Nearly 2.2 Million Students in the Class of 2020 Took The SAT At Least Once

Majority of the Class of 2020 Took the SAT Before the Impact of Covid-19

New York—Nearly 2.2 million students in the high school class of 2020 took the SAT, essentially remaining level with the class of 2019, according to the 2020 SAT Suite of Assessments Program Results released today.

While many students were unable to take the SAT due to the impact of covid-19, the overwhelming majority of students in the class of 2020 who wanted to test were able to sit for an SAT administration before the virus caused global shutdowns. Disruptions to the SAT schedule caused by the virus have affected members of the class of 2021. Test administrations were canceled in the spring and summer due to the pandemic. The College Board is holding SAT administrations each month, including a recent one in August, through the end of the year to ensure that students can test safely. Local test sites determine whether testing may take place in accordance with public health and safety requirements, including those required by the College Board.

"Members of the class of 2020 were able to take the SAT before covid caused shutdowns across the world—on the weekend and increasingly in the school setting during the school day—and stand out in admissions. Guided by the expertise of public health officials, we are working with schools and communities to safely administer the SAT where possible and give members of the class of 2021, who have faced unprecedented disruption, the same opportunities," said Priscilla Rodriguez, VP, College Readiness Assessments. "Next year's report will reflect the impact of covid-19 on the class of 2021."

For the class of 2021, the College Board has asked colleges to be flexible with students who have not had the opportunity to test, test late, or may have only tested once. In the longer term as the admissions process stabilizes post-covid-19, the College Board will support our higher ed members as they transition back to all students having the opportunity to submit scores. Research shows the value of using SAT scores as one part of the admissions process:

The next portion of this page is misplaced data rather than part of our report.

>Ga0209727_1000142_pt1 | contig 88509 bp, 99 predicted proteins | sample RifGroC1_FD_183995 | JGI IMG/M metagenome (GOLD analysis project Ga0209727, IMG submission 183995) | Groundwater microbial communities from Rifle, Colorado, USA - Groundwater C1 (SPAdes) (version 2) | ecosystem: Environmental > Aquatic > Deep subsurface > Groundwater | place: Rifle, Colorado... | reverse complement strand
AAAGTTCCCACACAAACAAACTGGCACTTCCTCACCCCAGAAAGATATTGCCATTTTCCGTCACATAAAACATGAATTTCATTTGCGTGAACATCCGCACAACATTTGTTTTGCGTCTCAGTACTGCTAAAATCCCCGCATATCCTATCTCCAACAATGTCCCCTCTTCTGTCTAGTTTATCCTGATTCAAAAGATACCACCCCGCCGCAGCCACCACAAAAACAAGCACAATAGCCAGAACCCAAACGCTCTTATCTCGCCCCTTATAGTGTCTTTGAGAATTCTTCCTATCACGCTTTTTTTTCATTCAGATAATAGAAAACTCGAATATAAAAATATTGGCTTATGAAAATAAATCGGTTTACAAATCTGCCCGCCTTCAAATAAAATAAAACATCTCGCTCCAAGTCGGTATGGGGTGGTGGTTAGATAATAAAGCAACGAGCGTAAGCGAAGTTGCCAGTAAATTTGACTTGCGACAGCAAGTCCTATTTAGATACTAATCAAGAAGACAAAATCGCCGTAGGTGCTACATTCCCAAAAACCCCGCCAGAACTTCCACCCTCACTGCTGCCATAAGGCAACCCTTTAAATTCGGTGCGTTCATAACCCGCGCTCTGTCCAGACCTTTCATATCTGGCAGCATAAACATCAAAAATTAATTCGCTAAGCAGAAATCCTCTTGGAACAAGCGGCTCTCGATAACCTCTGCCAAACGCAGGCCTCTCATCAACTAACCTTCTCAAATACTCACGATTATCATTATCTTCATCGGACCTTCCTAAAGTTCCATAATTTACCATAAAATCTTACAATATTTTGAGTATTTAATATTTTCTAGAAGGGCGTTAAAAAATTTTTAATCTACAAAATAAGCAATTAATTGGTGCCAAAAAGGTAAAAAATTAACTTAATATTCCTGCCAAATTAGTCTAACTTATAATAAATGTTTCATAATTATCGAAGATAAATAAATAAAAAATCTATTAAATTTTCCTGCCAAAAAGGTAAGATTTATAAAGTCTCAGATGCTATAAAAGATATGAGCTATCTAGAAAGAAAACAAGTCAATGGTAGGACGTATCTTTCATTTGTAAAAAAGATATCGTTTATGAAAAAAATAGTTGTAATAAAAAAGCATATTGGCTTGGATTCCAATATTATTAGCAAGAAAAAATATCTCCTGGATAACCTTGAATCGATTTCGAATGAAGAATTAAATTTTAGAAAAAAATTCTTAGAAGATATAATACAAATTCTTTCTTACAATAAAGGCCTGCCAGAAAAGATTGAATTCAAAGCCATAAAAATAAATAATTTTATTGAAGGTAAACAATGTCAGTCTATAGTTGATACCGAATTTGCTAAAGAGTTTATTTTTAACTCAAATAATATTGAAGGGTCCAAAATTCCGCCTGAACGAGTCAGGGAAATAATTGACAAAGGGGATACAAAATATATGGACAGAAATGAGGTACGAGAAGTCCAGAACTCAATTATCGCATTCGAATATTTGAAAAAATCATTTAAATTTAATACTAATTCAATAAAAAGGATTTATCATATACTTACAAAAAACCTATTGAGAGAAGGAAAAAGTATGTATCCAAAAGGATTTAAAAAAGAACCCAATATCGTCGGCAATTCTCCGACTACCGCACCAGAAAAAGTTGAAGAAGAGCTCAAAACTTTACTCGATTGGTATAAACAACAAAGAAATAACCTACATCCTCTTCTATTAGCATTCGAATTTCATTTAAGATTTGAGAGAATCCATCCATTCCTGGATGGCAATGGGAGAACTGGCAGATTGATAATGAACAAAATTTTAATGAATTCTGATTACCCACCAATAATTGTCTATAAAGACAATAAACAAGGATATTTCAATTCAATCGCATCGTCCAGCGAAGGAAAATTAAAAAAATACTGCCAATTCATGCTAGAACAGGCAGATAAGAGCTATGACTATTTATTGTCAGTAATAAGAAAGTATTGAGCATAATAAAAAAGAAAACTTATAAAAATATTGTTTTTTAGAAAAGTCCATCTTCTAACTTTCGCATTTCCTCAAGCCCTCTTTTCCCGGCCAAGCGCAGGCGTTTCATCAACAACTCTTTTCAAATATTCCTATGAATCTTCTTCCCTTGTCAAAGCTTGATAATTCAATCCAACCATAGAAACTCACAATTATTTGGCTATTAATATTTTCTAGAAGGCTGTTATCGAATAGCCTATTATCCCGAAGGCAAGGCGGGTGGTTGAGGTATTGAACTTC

• Test scores and grades together are the best way to predict success in college.
  • Considering test scores in context helps admissions officers make more equitable and inclusive admissions decisions.

SAT School Day Providing Access to Opportunity

Nearly 1.1 million students in the class of 2020 took the SAT on a school day, up from almost 1 million in the class of 2019, and 49% of the class of 2020 took the SAT on a school day, compared to 43% of the class of 2019.

"The increase in SAT School Day participation is significant because it provides additional access for underrepresented minority students," said Rodriguez. "We strive to provide opportunities for students from all walks of life, and SAT School Day is a significant part of advancing that mission."


The average SAT score is down slightly for the class of 2020—1051 compared to 1059 for the class of 2019. Holding steady from last year, 45% of SAT takers in the class of 2020 met or exceeded both the Evidence-Based Reading and Writing (ERW) and Math college readiness benchmarks, indicating a high likelihood for success in credit-bearing college coursework.

PSAT-Related Assessments

Because of the impact of covid-19, participation in PSAT-related assessments was down from 6.03 million in 2019 to approximately 5.03 million for the 2020 administration. PSAT 8/9 and PSAT 10 administrations, which are offered in the spring, were seriously impacted by covid-19. Students in the class of 2020 had opportunities to take PSAT-related assessments earlier in high school. PSAT-related assessments provide students benefits like connection to free, personalized practice on Khan Academy; over $350 million in other scholarship opportunities; and information about their potential to succeed in Advanced Placement.